Dementia? Let Us Help You Understand.
Imagine going to the airport. You have both a feeling of excitement about reaching your destination, and nerves for the anticipated flight ahead. You greet the airline attendant as you check in for your flight and the person at the counter explains your times, gates, and hands you your boarding pass. All of a sudden they read your identification information and ask, “who is the person who needs assistance?” When you explain that it is you because you live with dementia, their demeanor immediately changes and they stop making eye contact. They now only speak to the friend that is accompanying you. The attendant now assumes you are incompetent and you are no longer treated as a person. This is the stigma Marilyn Taylor and many other Nova Scotians diagnosed with dementia face every day.
January has been Alzheimer’s Awareness Month and our campaign has been about changing attitudes towards the disease and reducing the stigma that surrounds dementia. We have launched an awareness campaign, “Yes. I live with dementia. Let me help you understand,” showcasing the unique and diverse stories of individuals like Marilyn Taylor living with Alzheimer’s disease or another form of dementia. While there is no question that dementia is a complex disease, it is just one aspect of a person’s life story. Nova Scotians with dementia deserve respect, a good quality of life, and to face less stigma as they go on living their lives.
Research shows that stigma around dementia is rampant. In a survey commissioned by the Alzheimer Society last year, 1 in 4 Canadians said they would feel ashamed or embarrassed if they had dementia, while 1 in 5 admitted to using derogatory or stigmatizing language about dementia.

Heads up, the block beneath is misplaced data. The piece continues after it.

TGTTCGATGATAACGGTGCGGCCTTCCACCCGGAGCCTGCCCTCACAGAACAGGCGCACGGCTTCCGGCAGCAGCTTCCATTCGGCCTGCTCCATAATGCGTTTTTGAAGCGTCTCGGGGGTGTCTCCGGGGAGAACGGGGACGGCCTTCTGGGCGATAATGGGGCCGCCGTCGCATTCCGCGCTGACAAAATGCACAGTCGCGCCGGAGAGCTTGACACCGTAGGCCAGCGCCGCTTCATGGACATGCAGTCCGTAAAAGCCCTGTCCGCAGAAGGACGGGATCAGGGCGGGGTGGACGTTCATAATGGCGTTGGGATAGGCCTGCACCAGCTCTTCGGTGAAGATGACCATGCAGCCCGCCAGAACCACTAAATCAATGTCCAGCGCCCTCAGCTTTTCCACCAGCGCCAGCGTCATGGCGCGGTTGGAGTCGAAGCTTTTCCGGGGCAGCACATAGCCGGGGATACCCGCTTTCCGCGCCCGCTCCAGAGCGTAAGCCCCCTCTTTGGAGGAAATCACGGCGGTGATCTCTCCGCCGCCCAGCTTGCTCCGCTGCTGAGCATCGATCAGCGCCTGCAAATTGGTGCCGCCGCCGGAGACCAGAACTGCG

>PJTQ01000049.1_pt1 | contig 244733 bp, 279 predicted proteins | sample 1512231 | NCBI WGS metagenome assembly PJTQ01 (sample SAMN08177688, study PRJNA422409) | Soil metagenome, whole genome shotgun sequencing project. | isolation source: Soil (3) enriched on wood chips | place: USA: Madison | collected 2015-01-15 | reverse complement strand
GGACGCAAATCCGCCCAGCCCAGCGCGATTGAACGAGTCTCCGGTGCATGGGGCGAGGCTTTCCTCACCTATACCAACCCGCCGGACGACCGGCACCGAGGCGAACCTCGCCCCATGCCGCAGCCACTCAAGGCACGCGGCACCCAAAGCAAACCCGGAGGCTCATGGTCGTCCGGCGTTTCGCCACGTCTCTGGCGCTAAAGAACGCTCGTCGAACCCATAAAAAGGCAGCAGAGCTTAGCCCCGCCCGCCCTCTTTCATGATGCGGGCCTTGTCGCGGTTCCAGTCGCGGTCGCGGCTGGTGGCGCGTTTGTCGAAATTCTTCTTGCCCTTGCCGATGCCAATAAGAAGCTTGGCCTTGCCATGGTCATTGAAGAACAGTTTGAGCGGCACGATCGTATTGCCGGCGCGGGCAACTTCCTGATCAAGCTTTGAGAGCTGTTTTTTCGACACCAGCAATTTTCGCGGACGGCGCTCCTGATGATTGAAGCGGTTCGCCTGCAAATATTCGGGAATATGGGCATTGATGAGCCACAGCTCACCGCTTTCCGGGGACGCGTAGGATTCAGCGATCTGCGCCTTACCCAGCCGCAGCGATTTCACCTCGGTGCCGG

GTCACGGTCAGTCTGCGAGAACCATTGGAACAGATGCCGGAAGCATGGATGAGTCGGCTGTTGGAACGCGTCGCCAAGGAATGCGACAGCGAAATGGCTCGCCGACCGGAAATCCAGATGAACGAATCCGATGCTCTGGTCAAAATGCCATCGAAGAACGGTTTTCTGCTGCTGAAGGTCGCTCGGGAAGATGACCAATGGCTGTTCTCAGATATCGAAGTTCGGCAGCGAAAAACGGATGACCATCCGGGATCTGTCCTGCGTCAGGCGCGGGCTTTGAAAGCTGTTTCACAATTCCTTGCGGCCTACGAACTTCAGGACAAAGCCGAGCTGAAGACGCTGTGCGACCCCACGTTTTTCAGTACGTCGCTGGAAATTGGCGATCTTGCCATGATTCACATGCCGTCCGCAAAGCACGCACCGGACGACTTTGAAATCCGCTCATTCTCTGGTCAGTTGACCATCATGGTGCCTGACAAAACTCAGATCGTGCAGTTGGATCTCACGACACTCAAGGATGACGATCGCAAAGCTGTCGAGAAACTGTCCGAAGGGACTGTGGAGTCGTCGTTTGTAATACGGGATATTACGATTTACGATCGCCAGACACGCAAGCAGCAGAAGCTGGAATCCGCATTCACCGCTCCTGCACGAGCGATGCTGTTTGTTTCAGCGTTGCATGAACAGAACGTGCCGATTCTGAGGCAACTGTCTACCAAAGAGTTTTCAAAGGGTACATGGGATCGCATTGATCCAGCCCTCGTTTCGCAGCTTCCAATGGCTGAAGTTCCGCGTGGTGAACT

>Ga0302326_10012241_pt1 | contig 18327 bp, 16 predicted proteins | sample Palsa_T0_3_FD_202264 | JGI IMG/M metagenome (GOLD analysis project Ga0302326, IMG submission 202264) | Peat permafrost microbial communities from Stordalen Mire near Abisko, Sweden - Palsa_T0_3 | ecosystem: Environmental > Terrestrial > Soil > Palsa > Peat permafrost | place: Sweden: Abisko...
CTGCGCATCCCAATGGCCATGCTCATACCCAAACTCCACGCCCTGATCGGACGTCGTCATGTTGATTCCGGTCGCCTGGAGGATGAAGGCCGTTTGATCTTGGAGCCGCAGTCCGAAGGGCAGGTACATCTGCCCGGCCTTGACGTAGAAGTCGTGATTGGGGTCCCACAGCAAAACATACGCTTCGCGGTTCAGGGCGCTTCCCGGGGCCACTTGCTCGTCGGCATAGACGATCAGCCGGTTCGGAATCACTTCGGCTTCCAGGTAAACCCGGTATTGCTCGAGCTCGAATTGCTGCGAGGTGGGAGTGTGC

Misconceptions and stereotypes are often the root of stigma. It contributes isolation those living with the disease incur, and discourages their families from confiding in others or getting the support they need. It is important for people to realize that negative reactions from family, friends, and professionals can impact a person’s well-being and ability to manage the changes brought about by the disease.
People living with dementia are entitled to the same human rights as everyone else, but stigma can create barriers and often contravenes these rights. Recently, this led to the creation of the first-ever Canadian Charter of Rights for People with Dementia. The charter is the culmination of work from the Society’s Advisory Group of people living with dementia from across the country including Nova Scotia’s Marilyn Taylor. Its purpose is to make sure people with dementia know their rights, empowers people with dementia to ensure their rights are protected and respected, and makes sure that Canadians know these rights and support people with dementia.
This year take the time to become better informed about a disease that has the potential to impact every single one of us. By working together we can build an inclusive community.
The next time you meet someone with dementia, I want you to clear your mind of any preconceived conceptions you have about the disease. If you've met one person with dementia, then you've only met one person with dementia. When they tell you they have the disease, ask them, in their words, to help you understand.
-Lloyd Brown, Executive Director, Alzheimer Society of Nova Scotia
The Alzheimer Society of Nova Scotia is here to help. Contact us for more information, resources, education, and support. Call 1-800-611-6345 or visit alzheimer.ca/ns